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Rich Salz wrote:
> You *can't* express it as a schema numeric type
> because the document creator must have freedom
> to specify the number of trailing zero's, not
> the schema.
I agree! The user should be able to "specify the number of
trailing zero's". But, XML Schema doesn't support that. What is needed
is something like the following:
Such syntax would allow the user to "specify" the number of
trailing zeros. However, in the absense of such a method of
specification, I can't imagine how it would be useful for anyone to
add optional zeros in an element which is formally defined to have a
canonical form that eliminates the trailing zeros. While it may be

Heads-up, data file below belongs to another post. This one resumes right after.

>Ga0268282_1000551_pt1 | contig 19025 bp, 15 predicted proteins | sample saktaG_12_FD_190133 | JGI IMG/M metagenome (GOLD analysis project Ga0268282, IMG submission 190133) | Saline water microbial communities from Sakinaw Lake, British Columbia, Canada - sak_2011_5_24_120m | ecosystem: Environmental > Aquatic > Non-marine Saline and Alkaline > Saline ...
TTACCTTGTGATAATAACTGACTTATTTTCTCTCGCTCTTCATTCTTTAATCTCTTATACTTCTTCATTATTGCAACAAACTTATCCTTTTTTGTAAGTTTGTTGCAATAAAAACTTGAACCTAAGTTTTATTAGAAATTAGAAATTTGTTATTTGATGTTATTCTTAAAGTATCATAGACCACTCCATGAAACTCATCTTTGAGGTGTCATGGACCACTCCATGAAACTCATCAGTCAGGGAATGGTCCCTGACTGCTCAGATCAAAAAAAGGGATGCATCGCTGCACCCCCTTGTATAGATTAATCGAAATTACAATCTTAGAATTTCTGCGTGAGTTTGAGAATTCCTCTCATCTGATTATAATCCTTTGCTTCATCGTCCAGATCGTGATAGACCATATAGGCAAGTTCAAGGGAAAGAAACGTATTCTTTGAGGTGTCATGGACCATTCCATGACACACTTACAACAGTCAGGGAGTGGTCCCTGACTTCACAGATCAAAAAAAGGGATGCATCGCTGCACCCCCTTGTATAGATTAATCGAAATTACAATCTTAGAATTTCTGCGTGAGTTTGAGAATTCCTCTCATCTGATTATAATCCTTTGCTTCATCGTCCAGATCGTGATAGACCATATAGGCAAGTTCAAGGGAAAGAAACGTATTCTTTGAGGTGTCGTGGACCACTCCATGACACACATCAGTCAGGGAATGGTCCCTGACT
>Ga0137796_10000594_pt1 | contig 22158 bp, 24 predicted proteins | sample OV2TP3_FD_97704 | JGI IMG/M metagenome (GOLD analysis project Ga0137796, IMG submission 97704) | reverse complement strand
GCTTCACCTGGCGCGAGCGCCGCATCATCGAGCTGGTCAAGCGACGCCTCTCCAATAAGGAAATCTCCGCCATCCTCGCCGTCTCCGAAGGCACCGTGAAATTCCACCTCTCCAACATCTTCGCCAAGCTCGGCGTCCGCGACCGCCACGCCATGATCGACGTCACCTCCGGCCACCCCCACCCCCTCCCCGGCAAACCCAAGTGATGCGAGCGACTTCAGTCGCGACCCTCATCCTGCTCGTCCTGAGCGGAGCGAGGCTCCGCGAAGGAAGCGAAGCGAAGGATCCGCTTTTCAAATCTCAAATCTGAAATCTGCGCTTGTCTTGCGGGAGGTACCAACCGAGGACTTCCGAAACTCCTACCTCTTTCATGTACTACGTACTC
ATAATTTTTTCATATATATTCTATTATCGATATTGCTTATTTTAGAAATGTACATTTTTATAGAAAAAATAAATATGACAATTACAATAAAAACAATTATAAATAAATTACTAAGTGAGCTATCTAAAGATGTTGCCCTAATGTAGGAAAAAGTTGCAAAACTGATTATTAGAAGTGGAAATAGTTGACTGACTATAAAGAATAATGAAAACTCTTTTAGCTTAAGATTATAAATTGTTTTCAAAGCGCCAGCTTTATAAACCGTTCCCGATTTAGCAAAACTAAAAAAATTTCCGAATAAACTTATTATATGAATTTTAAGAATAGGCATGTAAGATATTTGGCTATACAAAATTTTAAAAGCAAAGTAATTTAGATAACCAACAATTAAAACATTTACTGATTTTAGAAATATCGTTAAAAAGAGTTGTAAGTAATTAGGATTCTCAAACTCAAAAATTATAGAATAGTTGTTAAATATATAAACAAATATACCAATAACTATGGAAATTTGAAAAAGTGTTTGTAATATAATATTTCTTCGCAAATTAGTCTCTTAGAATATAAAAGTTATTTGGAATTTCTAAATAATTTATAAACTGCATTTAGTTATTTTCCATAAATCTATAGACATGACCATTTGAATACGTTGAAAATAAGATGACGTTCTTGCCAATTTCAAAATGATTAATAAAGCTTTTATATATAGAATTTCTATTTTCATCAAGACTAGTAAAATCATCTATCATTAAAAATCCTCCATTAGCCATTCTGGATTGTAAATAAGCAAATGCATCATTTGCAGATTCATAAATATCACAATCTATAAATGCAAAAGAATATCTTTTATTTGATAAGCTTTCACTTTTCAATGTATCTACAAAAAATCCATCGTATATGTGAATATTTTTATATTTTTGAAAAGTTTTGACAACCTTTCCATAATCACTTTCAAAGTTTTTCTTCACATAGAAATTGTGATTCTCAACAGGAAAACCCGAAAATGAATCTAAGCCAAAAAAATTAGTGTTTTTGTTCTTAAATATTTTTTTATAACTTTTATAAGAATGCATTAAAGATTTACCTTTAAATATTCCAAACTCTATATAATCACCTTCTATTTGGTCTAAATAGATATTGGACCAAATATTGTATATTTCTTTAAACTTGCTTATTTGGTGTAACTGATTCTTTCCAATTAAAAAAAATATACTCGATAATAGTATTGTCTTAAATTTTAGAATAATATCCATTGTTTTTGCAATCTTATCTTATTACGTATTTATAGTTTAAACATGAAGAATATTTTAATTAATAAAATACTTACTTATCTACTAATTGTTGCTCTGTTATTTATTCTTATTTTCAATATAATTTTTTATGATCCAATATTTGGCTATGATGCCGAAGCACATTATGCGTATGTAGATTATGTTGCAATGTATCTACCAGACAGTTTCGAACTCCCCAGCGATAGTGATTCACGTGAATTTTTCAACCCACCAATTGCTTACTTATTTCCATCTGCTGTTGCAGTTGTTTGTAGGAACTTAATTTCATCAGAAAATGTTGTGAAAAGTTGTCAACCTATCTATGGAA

satisfying to the document creator, and while the zeros may have
meaning to that creator, the creator can't expect anyone who reads the
schema to attribute the same meaning to those zeros. So, fine, if
you're writing data that only you will read, then do whatever you
want. But, if you're writing data that others will read, then if you
wish to be understood, you must follow the rules of the schema
language you're using.
> No, it's a mismatch between the data-type folks
> and the markup-type folks.
Not so. It doesn't matter if you are "data" or "markup." If
you don't specify what your data means then your data has no meaning.
> And the data folks don't seem to realize that the
> current crop of security functions requires them
> think like markup-type folks on the wire.
Not so. The security systems will all have a means to define a
canonicalization function. Clearly, when you pass a signed document,
you need to ensure that the canonical form is passed or can be
reconstructed. This has nothing to do with the present issue.